McDonald also wrote an article for The Tribune about the reasons for his resignation:

It was rumoured that Jeremy Corbyn had a hand to play in this badly-timed resignation for Starmer, but Corbyn denied it:

Corbyn’s advice on winning an election

Amazingly, on Tuesday at a fringe meeting, Jeremy Corbyn, the leader with the worst election results for the party since 1935, was allowed to advise on winning an election:

He was coy when asked about running as an independent candidate for MP.

Some long-time Blairite MPs, such as Barry Gardiner, want Starmer to bring Corbyn back into the party for unity’s sake:

Starmer told the BBC’s Laura Kuenssberg that Corbyn would have to apologise and remove an offensive online post of his:

Getting rid of Starmer is a real preoccupation. Several Corbynite MPs sit in the Commons, such as Zara Sultana:

Keir Starmer’s speech

On Wednesday, Sir Keir Starmer gave a closing speech to conference.

Starmer is a lawyer. In the old days, they were paid by the word, so they were verbose.

Times have not changed. Starmer’s speech lasted 90 minutes:

This is most of what one needs to know:

Other words that did not make the speech were ‘comrade’, ‘solidarity’ and ‘Corbyn’:

Starmer’s speech came the day after a union broke away from Labour …

… and the day after The Mirror‘s party for delegates featured Tony Blair’s 1997 campaign song, D:Ream’s 1993 hit, Things Can Only Get Better:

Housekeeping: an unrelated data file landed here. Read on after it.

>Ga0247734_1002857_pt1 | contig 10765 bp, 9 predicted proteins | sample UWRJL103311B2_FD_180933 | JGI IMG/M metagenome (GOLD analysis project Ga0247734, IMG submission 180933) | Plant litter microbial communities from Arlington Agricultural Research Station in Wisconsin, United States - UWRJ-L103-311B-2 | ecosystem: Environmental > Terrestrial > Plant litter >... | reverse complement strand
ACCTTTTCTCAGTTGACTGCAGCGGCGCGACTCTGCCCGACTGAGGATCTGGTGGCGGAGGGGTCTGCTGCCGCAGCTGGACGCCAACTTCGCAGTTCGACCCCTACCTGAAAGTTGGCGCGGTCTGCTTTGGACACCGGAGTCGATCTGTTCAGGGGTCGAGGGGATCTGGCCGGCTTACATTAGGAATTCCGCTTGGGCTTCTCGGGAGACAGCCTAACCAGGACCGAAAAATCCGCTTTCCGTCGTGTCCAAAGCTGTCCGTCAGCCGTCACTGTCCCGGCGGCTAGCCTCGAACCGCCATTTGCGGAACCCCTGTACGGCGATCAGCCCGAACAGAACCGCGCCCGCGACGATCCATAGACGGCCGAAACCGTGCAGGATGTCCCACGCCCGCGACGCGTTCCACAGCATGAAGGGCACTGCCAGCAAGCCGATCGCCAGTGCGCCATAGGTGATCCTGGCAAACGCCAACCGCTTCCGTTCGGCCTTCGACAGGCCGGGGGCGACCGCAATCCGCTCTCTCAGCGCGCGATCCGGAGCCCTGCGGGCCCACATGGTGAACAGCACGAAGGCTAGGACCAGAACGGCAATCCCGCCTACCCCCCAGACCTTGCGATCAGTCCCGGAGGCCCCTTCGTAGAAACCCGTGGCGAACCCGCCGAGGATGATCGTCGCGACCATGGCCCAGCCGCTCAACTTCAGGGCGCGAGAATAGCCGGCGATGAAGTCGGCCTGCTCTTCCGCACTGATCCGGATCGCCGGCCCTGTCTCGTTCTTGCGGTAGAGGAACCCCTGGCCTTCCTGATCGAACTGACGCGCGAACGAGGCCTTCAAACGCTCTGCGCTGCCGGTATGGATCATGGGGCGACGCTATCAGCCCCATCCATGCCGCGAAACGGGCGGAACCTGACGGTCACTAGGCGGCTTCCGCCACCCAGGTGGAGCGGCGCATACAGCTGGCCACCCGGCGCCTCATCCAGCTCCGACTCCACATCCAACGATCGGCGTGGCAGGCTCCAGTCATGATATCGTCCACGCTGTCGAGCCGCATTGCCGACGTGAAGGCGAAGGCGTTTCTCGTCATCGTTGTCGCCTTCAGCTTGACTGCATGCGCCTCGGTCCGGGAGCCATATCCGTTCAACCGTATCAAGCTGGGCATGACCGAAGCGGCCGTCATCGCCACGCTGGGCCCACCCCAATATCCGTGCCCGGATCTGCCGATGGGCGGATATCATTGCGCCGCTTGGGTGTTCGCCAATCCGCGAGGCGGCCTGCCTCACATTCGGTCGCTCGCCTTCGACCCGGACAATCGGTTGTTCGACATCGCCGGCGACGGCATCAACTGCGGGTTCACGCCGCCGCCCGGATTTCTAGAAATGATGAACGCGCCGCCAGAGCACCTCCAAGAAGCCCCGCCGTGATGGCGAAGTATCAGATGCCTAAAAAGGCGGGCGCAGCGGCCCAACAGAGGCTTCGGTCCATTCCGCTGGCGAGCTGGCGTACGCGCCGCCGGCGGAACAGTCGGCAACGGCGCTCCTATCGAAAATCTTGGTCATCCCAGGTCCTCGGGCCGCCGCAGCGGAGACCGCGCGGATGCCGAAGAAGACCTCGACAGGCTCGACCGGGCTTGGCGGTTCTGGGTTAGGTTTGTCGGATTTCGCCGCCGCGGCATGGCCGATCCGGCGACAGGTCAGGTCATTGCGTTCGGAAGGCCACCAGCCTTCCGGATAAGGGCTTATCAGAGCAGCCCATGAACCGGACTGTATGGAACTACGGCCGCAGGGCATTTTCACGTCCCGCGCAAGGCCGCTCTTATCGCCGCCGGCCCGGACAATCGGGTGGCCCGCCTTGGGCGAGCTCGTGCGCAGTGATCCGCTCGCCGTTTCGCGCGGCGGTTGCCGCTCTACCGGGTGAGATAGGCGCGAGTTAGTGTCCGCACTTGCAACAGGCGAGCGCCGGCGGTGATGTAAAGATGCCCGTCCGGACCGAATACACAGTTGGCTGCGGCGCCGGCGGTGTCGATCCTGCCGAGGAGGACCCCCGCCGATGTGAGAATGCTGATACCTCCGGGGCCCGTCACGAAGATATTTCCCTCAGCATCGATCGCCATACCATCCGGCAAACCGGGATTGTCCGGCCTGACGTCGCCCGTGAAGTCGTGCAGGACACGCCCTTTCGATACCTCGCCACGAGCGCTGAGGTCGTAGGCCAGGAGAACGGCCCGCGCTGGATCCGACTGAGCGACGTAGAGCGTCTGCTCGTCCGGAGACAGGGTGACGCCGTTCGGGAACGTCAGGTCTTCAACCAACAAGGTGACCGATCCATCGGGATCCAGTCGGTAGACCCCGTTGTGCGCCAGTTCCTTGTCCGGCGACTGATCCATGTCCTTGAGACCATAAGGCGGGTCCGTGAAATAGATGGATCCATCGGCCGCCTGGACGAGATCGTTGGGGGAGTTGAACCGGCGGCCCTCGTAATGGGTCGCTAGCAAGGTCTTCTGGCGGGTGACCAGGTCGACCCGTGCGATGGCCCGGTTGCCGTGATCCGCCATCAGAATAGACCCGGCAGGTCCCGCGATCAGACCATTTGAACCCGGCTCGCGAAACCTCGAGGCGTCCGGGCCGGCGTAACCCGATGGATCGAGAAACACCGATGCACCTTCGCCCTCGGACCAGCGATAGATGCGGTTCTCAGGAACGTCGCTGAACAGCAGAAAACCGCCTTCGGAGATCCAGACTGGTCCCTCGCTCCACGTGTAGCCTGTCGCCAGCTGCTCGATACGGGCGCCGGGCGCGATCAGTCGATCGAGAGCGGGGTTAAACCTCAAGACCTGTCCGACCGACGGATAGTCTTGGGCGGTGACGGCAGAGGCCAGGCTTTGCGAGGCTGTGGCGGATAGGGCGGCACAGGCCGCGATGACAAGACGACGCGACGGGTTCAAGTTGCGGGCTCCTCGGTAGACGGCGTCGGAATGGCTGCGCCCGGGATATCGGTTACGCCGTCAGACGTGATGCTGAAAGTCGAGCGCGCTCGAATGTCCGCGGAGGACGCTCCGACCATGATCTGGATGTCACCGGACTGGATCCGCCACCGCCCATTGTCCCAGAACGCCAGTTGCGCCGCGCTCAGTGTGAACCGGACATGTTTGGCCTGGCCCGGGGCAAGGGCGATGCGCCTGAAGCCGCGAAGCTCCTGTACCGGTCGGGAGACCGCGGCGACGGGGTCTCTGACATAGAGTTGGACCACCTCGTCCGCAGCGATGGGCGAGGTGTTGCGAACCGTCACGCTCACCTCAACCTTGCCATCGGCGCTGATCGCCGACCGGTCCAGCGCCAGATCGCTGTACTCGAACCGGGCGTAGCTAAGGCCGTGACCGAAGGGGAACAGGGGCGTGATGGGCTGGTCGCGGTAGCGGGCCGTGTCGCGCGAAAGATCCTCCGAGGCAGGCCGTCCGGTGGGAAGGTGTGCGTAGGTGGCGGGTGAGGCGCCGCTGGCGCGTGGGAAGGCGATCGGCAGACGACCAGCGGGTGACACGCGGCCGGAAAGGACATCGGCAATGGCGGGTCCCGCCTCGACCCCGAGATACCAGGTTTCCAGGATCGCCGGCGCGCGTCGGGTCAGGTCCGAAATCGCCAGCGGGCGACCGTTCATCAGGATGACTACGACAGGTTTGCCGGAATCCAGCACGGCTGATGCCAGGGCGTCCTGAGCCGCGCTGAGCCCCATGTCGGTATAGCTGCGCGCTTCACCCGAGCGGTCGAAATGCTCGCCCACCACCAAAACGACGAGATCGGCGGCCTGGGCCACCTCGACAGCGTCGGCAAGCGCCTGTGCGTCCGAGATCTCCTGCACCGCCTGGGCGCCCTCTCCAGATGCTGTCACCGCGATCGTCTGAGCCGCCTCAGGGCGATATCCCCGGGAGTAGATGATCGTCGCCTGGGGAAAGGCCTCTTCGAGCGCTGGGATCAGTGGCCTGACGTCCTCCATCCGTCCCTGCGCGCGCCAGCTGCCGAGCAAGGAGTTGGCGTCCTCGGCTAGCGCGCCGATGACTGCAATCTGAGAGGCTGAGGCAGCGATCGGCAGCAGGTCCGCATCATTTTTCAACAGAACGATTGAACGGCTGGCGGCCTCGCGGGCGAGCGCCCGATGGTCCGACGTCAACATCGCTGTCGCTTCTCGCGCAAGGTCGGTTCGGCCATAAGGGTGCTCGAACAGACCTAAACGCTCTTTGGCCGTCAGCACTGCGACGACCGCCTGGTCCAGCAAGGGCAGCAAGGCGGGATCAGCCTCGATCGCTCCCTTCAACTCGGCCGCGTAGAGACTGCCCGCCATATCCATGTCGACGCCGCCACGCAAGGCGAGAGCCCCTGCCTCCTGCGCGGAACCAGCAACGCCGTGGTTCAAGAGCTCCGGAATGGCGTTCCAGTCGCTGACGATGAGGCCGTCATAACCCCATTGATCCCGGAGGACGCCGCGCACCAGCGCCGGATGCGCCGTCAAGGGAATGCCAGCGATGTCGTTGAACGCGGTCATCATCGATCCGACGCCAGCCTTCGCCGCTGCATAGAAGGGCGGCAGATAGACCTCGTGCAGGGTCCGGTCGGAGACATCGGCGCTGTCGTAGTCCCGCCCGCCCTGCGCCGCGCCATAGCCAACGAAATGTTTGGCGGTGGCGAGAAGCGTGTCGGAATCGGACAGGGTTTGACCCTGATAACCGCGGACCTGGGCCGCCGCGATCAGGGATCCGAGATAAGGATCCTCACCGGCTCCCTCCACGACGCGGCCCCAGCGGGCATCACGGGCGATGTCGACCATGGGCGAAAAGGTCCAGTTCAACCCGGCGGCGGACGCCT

Guido thought that should have been the tune played as Starmer walked up to the podium; it would have driven the Corbynistas mad and boosted Labour five points in the polls.

However, the song played was Fat Boy Slim’s Right Here, Right Now, possibly because he and Starmer took violin lessons together at secondary school.

Starmer was heckled from the get go:

Here’s another, with Sir Keir responding with a joke about Prime Minister’s Questions:

It won a stammering Starmer a standing ovation. He stopped stammering after that, having found his footing.

He delivered a weak one-liner about his father and Boris’s:

Starmer likes to say that his father was a tool maker, making him sound working class. In reality, Starmer’s father owned a tool making company. A working class boy’s parents cannot afford a violin, let alone the lessons.

Tool making was a big theme:

The heckling continued:

Here’s another:

This is the woman:

In addition to the heckling, there was also a silent red card protest:

Starmer’s detractors might have made him look better in the eyes of most delegates — and the public, assuming anyone watched the speech:

Guido has all nine on a short video:

Starmer channelled his inner Blair, who famously said ‘Education, education, education’ in 1997:

Kevin Maguire, a Labour-supporting journalist, rationalised the length of the speech, as last year’s was cancelled because of coronavirus: